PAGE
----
The New England Patriots climb to No. 1 in DVOA, but they aren't a great team, because this is The Year of No Great Teams. In fact, no No. 1 team in any week of DVOA has ever been rated lower. (Note: Table errors fixed as of Wed. morning.)
04 Dec 2009
by J.I. Halsell
This past offseason, one of the bigger story lines in free agency was whether Ravens linebacker Ray Lewis would return to Baltimore or end his career in another city. In the end, Lewis signed what appears to be a five-year contract with options for two additional years to remain in Baltimore; the agreement between Lewis and the Ravens, however, is structured to very easily be a one-year arrangement.
The table below shows that Lewis' contract, when factoring in the exercising of options, ranks seventh amongst inside linebackers, with an average per year of $6.4 million and a guarantee of $14.3 million. It is important to recognize, however, that of the $14.3 million guaranteed, $4.3 million is guaranteed only for injury, meaning if the Ravens were to terminate Lewis due to skill, he would only be entitled to $10 million. In year two of Lewis' contract, the Ravens have the right to exercise an option that would pay Lewis a $1.25 million option bonus; however, if the Ravens elect to not exercise this option, they would owe Lewis a $3.25 million non-exercise fee, as the Lewis contract also contains a $2 million option bonus in year three. Therefore, if the Ravens do not exercise the option, Lewis gets the full $3.25 million in year two instead of potentially receiving it over years two and three.
That said, if the Ravens feel that Lewis' play has declined in 2009, they then can walk away from the deal having paid Lewis $10 million for one year, and then absorb a $5 million hit in dead money for 2010. In order to avoid the non-exercise fee, the Ravens must release Lewis prior to the expiration of the option exercise period at the beginning of the 2010 league year (March 2010). If the Ravens choose to bring Lewis back for 2010 and pay the $1.25 million option bonus and then choose to terminate him after the 2010 season, then Lewis will have earned $15.5 million over two years ($7.75 million average per year). It'll be interesting to see what the Ravens do after this season and whether or not they bring Lewis back for another season.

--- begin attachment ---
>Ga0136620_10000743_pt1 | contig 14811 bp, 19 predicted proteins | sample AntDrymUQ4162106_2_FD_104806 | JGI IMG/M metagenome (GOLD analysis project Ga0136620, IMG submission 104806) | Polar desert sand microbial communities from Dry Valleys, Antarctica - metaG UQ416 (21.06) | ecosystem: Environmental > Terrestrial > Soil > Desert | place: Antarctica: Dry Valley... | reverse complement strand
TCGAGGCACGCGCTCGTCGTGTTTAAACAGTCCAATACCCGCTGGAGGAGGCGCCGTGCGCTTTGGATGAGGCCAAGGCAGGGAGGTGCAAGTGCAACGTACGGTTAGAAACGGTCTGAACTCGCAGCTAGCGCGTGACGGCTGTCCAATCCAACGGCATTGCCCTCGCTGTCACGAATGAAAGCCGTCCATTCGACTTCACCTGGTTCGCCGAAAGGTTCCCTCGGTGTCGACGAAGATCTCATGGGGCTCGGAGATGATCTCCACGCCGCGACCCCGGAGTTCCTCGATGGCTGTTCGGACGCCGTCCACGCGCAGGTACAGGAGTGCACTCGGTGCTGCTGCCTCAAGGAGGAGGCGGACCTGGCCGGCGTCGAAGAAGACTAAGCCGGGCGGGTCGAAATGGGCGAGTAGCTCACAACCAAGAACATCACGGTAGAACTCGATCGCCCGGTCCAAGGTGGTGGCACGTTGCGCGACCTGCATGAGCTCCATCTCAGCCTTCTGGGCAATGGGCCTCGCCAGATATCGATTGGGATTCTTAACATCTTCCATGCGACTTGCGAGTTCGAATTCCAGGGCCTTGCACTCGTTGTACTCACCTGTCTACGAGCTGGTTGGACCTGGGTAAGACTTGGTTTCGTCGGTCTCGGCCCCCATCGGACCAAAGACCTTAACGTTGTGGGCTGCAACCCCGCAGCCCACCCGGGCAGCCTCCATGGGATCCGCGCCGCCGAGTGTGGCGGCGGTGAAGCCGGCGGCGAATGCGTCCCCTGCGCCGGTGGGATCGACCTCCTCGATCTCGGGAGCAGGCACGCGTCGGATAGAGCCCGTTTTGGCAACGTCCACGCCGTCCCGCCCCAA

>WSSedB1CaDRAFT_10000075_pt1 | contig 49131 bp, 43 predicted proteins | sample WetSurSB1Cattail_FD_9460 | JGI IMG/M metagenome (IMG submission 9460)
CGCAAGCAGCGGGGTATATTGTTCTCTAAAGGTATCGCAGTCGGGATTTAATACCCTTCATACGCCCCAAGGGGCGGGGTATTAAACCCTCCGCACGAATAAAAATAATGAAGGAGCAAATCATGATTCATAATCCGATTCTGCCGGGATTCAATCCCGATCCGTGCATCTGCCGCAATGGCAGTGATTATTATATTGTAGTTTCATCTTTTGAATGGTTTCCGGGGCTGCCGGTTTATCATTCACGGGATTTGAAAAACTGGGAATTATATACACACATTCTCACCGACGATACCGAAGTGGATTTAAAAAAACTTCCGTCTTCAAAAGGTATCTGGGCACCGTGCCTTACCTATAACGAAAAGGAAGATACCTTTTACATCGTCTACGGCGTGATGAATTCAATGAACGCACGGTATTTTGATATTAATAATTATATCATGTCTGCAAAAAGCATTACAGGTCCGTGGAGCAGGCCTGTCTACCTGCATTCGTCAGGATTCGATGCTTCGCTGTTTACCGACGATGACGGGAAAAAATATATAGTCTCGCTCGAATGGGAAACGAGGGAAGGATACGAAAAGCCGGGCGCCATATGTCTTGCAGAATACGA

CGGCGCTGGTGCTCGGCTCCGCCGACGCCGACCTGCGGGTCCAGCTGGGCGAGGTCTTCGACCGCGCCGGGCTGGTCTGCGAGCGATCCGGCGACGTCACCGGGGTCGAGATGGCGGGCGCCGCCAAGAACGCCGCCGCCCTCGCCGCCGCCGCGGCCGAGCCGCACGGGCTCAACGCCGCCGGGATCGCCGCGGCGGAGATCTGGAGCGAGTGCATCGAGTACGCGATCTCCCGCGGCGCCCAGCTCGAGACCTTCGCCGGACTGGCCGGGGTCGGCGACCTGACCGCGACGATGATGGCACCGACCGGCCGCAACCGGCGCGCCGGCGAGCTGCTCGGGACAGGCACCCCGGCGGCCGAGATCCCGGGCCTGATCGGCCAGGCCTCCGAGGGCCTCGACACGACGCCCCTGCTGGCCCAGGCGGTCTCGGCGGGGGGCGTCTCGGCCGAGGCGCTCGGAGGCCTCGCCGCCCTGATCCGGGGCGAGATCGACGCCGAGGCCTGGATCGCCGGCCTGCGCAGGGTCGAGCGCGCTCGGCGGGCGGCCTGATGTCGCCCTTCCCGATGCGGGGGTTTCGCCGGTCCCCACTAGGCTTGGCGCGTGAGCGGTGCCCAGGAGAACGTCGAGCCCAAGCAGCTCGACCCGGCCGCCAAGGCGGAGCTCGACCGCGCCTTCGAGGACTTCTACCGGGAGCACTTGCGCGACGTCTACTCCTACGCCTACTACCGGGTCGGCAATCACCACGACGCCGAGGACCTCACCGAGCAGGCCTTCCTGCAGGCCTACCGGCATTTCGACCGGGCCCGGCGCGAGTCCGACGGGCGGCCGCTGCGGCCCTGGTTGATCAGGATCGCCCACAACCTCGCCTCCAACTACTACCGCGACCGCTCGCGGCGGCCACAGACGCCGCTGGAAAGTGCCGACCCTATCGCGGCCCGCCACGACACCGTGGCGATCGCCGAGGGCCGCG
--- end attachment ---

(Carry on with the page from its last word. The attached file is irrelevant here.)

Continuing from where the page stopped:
(Ed. Note: Lewis has been involved in 17.9 percent of Baltimore defensive Plays this year, seventh in the NFL and second among 3-4 linebackers behind only Patrick Willis and just ahead of David Harris. I think he's still got it. -- Aaron Schatz)
Lewis' former teammate, Jets linebacker Bart Scott, signed the most lucrative long-term inside linebacker contract this offseason as he followed former Raven defensive coordinator Rex Ryan to New York. Scott's contract, particularly from a guaranteed-money standpoint, is a market-setting contract for the elite inside linebacker market. Scott's $21.6 million guarantee and three-year total of $27 million definitely distinguishes the Scott contract, and serves as benchmarks for players such as the Niners' Patrick Willis and Texans' DeMeco Ryans as they anticipate their lucrative second contracts.
As one looks at the table below, the Bears' Brian Urlacher's guarantee stands out at $6 million, but one must keep in mind that this contract signed in 2008 essentially ripped up his 2003 contract that was set to run through 2011 and paid Urlacher a guarantee of $14 million. Moreover, the 2003 deal over 2008 through 2011 would pay Urlacher $22.6 million; the 2008 deal would pay Urlacher $35.5 million over those same years, an increase of $12.9 million.
The top 10 starting inside linebacker contracts are littered with players such as Lewis, Urlacher, and Washington's London Fletcher, who signed their contracts at age 30 or older, which speaks to the longevity of high-end players at the position. As young linebackers such as Willis, Ryans, and Carolina's Jon Beason eye their next contract, depending upon the term of their second contract, these players could easily sign a third lucrative contract at age 30 or 31 if they continue to play at a high level quarterbacking the defense.
Here are the top ten starting inside linebacker contracts in the league:
|Top Ten Starting Inside Linebacker Contracts (in millions of dollars)|
Next week, we'll analyze the top ten starting cornerback contracts in the league.
Follow J.I. Halsell on Twitter: @SalaryCap101
8 comments, Last at 05 Dec 2009, 10:58am by Danish Denver-Fan